Friday May 17th
On the second day of Brighton’s Great Escape I am woken by a call from Sarabeth Tucek’s tour manager. It must be interview day.
In customary Great escape fashion, my mouth is dry and tastes of gin. My able partner in reviewing crime has remembered her pens, paper and laptop but like me she forgot toothpaste. We make do with Bonjela. Tasty it ain’t.
It’s time to hit the streets and join the 25,000 people gracing Brighton’s venues. If we stopped to think about it, the prospect of 300 bands performing over three days might induce a coronary. So we don’t. We do however; notice that everyone looks like they belong in a band.
We could quite easily take advantage of the delegate networking drinks at the Queens Hotel but that’d guarantee a swift and messy downfall. In fact, one could spend the whole bloody festival propped against the hotel’s bar (and they wouldn’t need to spend a penny). By the looks of it, some people haven’t made it to bed yet. Outside, young, fresh-faced music lovers take advantage of cheap day passes and secret street gigs. For a moment, it’s easy to forget that most people are working today… until we hoist our cameras onto our back and head off for the first of our music seminars; ‘Nets, Blogs and Rock’N’Roll Panel Discussion’. Not for you? Maybe ‘Speed Dating With Japan’, ‘Annie Nightingale celebrates 20 years Of Acid house’ or ‘the MTV Sticky Panel’ are a little more appetising.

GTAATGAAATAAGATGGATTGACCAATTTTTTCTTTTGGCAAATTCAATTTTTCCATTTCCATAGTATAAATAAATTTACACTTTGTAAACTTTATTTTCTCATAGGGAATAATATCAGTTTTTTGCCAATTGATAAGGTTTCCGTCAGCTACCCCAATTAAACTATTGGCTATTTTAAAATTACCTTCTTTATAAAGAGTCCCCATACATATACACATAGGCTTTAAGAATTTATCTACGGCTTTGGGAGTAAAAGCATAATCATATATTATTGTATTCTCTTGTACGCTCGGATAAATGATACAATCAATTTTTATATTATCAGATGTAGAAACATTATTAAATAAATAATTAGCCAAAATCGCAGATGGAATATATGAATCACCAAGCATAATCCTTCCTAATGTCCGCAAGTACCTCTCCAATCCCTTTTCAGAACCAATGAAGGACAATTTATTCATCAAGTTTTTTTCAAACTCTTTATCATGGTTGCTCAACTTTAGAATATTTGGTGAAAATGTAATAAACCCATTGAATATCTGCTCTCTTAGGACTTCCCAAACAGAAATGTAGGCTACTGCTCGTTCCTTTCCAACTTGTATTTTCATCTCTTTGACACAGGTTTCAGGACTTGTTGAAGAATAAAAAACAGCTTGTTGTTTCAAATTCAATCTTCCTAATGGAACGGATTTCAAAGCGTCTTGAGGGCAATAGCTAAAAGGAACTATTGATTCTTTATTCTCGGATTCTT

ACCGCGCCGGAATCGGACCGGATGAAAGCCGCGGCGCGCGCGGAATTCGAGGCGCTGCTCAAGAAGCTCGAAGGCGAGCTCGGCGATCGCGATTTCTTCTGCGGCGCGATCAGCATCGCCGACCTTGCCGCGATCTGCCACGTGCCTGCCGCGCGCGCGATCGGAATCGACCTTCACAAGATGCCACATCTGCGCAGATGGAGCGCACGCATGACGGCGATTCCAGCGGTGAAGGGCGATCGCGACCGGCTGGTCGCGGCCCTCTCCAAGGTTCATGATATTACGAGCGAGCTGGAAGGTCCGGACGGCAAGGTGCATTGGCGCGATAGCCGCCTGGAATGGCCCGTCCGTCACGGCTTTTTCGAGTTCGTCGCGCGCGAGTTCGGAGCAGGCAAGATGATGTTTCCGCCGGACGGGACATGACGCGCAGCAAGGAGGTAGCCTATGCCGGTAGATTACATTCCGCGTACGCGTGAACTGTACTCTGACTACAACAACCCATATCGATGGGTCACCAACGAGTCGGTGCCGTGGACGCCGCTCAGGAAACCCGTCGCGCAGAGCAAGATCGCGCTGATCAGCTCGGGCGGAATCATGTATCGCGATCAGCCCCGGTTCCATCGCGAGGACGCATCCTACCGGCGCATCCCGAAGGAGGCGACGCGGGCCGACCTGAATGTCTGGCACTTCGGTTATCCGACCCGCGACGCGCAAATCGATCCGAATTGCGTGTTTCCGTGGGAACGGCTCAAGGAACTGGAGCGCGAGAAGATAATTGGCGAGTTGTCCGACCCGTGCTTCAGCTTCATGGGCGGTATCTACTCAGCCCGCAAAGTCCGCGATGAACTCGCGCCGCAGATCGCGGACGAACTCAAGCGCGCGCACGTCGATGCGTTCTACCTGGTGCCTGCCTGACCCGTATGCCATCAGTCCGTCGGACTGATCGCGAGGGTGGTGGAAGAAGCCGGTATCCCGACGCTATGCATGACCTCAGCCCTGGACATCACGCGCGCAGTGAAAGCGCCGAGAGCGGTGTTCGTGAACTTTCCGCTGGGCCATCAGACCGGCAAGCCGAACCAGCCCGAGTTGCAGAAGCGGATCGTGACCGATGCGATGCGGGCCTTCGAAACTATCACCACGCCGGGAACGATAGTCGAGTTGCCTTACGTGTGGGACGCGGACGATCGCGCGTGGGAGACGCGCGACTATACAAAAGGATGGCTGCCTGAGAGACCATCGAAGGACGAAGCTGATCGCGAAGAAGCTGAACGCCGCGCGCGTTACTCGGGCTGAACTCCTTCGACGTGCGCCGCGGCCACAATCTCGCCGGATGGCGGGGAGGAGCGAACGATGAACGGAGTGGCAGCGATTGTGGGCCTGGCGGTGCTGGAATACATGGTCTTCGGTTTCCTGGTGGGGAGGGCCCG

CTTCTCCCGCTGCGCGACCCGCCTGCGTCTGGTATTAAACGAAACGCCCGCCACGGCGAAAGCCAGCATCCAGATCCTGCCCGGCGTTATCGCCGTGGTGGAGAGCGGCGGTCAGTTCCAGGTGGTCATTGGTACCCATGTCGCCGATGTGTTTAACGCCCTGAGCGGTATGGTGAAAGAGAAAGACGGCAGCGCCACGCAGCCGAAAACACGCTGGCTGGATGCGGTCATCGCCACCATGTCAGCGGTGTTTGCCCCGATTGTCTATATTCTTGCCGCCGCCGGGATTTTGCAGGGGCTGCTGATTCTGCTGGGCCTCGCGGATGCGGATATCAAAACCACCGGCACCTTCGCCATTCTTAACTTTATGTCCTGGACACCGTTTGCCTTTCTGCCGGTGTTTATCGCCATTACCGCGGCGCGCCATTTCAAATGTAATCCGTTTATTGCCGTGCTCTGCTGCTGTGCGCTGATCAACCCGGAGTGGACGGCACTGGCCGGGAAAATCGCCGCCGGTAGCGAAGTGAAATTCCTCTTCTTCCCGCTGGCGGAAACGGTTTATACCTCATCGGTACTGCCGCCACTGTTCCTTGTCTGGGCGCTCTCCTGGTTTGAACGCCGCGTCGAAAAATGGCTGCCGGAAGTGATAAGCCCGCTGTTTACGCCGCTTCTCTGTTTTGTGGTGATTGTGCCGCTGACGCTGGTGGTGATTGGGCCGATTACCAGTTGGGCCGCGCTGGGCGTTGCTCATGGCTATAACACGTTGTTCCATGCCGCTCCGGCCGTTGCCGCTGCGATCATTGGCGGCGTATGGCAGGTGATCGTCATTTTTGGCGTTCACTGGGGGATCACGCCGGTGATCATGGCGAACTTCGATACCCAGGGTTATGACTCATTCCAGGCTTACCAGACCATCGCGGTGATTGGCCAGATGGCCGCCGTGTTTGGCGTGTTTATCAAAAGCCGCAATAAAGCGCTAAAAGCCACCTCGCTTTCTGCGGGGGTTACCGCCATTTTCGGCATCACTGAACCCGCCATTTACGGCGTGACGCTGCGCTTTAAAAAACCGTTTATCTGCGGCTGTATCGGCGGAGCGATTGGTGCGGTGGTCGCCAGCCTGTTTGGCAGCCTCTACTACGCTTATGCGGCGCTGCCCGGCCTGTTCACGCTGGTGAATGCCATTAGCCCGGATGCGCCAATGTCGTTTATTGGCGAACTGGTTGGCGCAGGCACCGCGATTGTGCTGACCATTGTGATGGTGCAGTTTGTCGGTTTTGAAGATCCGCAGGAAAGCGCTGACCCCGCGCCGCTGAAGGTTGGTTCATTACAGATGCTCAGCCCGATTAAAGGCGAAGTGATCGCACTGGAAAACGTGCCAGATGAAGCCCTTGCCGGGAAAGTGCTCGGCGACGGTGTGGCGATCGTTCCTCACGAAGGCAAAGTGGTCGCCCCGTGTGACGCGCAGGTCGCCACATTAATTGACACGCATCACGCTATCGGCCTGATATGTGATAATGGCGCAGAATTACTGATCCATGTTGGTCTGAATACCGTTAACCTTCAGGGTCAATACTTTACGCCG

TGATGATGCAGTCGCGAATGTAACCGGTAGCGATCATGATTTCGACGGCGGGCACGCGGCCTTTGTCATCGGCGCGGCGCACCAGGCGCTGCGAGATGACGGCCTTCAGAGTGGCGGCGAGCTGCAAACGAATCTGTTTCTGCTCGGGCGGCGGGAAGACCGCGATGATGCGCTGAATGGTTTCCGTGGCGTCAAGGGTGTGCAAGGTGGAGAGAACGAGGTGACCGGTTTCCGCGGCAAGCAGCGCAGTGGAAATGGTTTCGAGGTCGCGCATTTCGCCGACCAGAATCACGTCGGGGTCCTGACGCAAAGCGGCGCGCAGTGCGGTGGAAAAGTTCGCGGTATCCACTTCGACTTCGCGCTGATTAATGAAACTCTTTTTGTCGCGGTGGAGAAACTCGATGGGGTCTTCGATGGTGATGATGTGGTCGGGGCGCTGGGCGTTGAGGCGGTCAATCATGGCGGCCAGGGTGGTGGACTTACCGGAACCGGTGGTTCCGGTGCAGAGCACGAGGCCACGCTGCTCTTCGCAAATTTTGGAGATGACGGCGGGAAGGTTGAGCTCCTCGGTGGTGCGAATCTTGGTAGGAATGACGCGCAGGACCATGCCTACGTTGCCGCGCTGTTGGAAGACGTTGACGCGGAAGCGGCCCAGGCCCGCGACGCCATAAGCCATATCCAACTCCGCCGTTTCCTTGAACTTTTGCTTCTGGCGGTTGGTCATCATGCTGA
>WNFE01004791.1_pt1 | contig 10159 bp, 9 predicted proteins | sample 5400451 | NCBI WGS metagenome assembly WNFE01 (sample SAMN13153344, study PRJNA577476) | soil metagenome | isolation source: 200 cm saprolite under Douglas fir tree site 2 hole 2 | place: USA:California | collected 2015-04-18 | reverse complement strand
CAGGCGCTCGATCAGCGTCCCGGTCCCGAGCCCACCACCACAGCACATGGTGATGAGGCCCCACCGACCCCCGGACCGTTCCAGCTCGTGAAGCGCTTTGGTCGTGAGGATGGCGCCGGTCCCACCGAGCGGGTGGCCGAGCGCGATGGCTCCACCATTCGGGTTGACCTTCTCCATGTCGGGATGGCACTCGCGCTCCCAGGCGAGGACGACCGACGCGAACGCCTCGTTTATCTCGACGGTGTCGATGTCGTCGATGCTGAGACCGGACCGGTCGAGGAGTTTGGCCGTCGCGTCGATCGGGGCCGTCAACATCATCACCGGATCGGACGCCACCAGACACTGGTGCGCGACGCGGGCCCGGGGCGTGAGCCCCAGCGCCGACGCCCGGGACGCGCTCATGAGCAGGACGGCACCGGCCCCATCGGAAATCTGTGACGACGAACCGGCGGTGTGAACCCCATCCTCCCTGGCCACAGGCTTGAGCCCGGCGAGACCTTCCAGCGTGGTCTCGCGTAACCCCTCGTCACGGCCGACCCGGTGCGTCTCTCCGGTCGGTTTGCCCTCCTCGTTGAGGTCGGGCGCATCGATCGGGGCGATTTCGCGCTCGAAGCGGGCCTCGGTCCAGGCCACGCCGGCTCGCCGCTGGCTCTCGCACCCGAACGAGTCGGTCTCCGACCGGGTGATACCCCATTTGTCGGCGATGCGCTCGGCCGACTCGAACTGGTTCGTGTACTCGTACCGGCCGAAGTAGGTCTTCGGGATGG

Today is interview heavy. We pound the streets of Brighton towards the beachfront where Canadian band Born Ruffians are due to chat to us after their sound check. Bands however, are never on time and after a few pebble induced bruises we curse the wasted hour and agree to meet the late (but lovely) lads before their gig. UK crooner Tom Baxter is next and against the Speigeltent backdrop he reveals one particularly memorable Brighton birthday experience. “We got very dunk. All I remember is wondering around in the rain trying to find out where we were going to sleep. We slept in the basement of a girl’s house – seven of us in one room.”
Born Ruffians finally catch up with us and we perch on a log to talk about the differences between Toronto and Brighton. Many, it seems. Talk turns to tour buses… it seems the guys get around in a tiny piece of crap. I don’t believe them until a bruised and battered automobile turns up to collect them. They don’t travel in style but the lads pump out quirky Pop worthy of a pimped up beast on wheels. I’d throw in a few mechanical wonder words but I don’t know any. Check the band out at their Hoxton Bar and Grill album launch on May 27th.
The Young Knives are the next band lined up for our interview hot seat and where better to do it than their dressing room. The trio of tweed-loving musicians look like your average librarian but have the pulling power of well… Rock stars. That’s pure assumption of course. The guys are as funnier than Russell Brand on crack and the next twenty minutes involved conversations ranging from Bananaman to Tina Turner’s footwear.
We consume food.
Aussie youngsters Operator Please prove that age nor experience matter. Their pulse-enhancing power Pop blows the roof off the tiny Water Margin. I feel patriotic. Once again, I’m too short to see a thing. To the band’s credit, it doesn’t make any difference – these feisty school kids work eardrum wonders. The future had better watch out.
The night ends in a flurry of interview transcribing. Bring on the last interview tomorrow. My hair is itching to be let the hell down. Elsewhere, revellers just start kicking into the We Are Scientist gig celebrations. Tomorrow we will regret missing this. And the day after, and the day after that.
Stay tuned for the liver-testing tales of day three.